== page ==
Oceanside oarfish death puzzles scientists, but everyone wants a piece

Oceanside Oarfish

Courtesy Suzanne Kohin, NOAA

The 14-foot fish had to be broken into pieces in order to be moved from the Oceanside beach it landed on.

Mark Bussey/Oceanside Police

The 14-foot oarfish found in Oceanside last week was dissected by scientists on Monday in an attempt to learn more about the fish's life and species.


Scientists have dissected a 14-foot-long oarfish that washed up on an Oceanside beach on Friday, and sent the segments to scientists around the world. The elongated sea creature is rarely seen because the oarfish keeps to deep waters. So when two of them emerged in Southern California last week, everyone wanted a piece.

"I've never seen one [oarfish] ever, other than stuffed on the wall of a museum," said Dr. Russ Vetter, director of the Fisheries Resources Program at the Southwest Fisheries Science Center.

Vetter helped disassemble the oarfish on Monday and found more questions than answers. But scientists do know one thing about the the fish — she's a lady. And when she washed up on shore she was extremely fresh.

"The fish came up in a good enough condition that you could eat it," he said.

Vetter said this indicates the fish died recently and close to where it was found on the beach. That's also true of the oarfish found off the coast of Catalina. Which is puzzling, because oarfish typically keep their distance from the shore. This is how they maintain their air of mysteriousness, and why so many scientists have never had a first-hand experience with the massive sea creature.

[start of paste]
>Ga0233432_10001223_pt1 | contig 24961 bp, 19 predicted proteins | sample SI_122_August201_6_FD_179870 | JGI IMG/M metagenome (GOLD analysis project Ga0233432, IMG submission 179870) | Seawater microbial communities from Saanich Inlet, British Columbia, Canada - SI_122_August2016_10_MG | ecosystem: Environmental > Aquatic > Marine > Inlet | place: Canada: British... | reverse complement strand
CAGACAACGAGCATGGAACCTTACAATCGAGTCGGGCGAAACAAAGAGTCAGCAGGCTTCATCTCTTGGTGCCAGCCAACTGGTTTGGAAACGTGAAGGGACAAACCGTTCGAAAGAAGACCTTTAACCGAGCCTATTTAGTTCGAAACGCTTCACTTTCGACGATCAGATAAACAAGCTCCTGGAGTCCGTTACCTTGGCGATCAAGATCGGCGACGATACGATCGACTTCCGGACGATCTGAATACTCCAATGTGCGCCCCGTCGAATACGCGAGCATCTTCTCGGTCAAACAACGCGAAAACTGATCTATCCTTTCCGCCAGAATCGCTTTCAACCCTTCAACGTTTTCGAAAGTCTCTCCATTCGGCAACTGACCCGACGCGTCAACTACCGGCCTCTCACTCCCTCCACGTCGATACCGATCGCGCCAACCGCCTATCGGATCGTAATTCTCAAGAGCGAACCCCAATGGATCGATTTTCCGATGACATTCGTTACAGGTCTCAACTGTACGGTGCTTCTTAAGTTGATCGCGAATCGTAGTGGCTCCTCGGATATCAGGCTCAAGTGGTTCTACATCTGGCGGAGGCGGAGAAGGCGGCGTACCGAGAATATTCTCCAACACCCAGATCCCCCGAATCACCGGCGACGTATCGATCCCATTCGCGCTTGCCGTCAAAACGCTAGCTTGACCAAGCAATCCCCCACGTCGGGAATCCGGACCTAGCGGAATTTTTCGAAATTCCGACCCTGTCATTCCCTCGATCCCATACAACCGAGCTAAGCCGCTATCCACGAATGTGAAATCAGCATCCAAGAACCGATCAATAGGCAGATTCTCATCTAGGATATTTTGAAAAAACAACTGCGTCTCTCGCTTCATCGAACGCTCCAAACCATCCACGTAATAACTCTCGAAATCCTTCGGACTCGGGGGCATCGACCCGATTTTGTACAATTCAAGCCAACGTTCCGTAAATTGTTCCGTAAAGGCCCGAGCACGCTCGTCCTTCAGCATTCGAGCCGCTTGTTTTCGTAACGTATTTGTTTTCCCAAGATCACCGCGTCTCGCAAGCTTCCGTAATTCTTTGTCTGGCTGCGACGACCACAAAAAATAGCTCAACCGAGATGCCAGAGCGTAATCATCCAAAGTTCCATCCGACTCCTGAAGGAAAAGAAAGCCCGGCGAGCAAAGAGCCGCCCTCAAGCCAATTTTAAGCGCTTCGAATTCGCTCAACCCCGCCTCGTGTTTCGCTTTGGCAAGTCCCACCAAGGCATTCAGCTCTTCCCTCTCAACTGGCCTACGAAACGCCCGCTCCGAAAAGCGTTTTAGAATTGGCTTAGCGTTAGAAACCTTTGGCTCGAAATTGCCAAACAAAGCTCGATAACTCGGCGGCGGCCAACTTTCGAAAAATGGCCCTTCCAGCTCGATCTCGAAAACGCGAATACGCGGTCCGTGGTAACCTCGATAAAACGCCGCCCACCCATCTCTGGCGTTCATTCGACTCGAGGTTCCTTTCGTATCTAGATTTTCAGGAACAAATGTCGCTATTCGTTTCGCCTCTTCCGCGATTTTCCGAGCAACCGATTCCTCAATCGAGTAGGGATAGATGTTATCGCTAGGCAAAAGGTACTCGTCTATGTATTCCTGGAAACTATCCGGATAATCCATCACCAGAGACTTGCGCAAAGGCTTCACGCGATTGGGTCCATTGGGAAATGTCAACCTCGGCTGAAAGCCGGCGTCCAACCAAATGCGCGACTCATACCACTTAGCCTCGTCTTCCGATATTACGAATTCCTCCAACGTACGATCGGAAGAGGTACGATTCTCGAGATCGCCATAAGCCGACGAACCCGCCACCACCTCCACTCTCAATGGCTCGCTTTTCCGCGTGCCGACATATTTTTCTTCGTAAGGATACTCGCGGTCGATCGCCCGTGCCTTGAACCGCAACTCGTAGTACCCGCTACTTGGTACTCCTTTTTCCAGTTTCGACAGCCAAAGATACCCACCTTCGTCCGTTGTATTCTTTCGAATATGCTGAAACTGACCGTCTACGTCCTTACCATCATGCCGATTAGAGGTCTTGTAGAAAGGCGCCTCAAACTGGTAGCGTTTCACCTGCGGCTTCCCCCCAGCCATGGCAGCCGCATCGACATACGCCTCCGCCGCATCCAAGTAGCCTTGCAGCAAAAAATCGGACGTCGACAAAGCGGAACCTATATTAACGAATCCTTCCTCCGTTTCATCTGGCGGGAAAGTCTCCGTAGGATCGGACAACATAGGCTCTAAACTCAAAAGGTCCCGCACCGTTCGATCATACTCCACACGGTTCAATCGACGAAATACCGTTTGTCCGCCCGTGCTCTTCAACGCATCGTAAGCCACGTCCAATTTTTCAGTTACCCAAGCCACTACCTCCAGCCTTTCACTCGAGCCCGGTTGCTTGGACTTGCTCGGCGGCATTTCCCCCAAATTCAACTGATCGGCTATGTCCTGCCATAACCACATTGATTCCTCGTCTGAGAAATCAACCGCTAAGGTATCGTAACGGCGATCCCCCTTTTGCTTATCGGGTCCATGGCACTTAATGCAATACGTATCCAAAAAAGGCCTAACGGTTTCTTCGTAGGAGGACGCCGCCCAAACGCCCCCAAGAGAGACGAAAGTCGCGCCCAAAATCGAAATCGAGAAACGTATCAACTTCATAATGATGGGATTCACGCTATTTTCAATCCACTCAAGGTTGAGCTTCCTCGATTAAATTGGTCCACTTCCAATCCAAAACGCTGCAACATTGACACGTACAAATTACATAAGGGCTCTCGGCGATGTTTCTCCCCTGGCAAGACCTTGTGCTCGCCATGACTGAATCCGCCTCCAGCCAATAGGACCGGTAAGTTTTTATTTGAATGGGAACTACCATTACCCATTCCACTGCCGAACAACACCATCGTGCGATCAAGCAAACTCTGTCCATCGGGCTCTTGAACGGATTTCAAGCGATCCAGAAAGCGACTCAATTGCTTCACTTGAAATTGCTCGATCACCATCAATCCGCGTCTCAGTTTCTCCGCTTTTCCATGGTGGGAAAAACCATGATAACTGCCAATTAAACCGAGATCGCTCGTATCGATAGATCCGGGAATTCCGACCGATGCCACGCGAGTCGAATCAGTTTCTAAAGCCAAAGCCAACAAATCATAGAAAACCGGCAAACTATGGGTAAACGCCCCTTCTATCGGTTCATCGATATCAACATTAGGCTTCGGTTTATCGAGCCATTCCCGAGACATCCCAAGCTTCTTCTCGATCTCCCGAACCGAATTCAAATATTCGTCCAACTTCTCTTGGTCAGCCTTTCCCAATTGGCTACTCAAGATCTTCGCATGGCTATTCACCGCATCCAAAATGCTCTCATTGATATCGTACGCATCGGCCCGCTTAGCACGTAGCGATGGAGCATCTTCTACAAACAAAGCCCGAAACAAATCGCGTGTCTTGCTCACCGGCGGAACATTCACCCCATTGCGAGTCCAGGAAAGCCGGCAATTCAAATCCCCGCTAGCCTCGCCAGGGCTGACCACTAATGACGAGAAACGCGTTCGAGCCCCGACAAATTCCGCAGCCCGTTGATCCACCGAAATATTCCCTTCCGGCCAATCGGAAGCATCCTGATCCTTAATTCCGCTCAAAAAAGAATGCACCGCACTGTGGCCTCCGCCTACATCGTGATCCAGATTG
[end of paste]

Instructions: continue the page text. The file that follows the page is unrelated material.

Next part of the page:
The oarfish also showed no obvious signs of trauma, such as being attacked by a shark or hit by a boat, said Vetter. It also didn't look exceptionally small or weak or like it suffered from a nutritional deficiency.

“It’s very puzzling, and I don’t know what to make of it other than maybe, like I say, an ocean current took a detour and brought some ocean water close to shore," said Vetter.  "And in that sense Oceanside and Catalina are pretty darn close. And maybe this fish got trapped.” 

The oarfish could have gotten caught in a current and disoriented, ending up beached on the sand like a sea mammal.Or, the fish could have hit a patch of ocean with an oxygen deficiency, but Vetter said if this were true he would have expected to see a lot more dead fish. 

Research biologist Milton Love of UC Santa Barbara told KPCC that he plans on comparing tissue samples from both oarfish to try and determine whether multiple species of the sea creature exist.

"The leading thinking until about 15 to 20 years is there was one species and it’s found all over the world," Love said, but now scientists believe there is at least one species in the Pacific and another in the Atlantic.  

Oarfish are the longest bony fish in the sea and grow to be more than 50 feet in length. There's a lot of unknowns about the fish, but they typically only to come to the surface when they're injured or dying.

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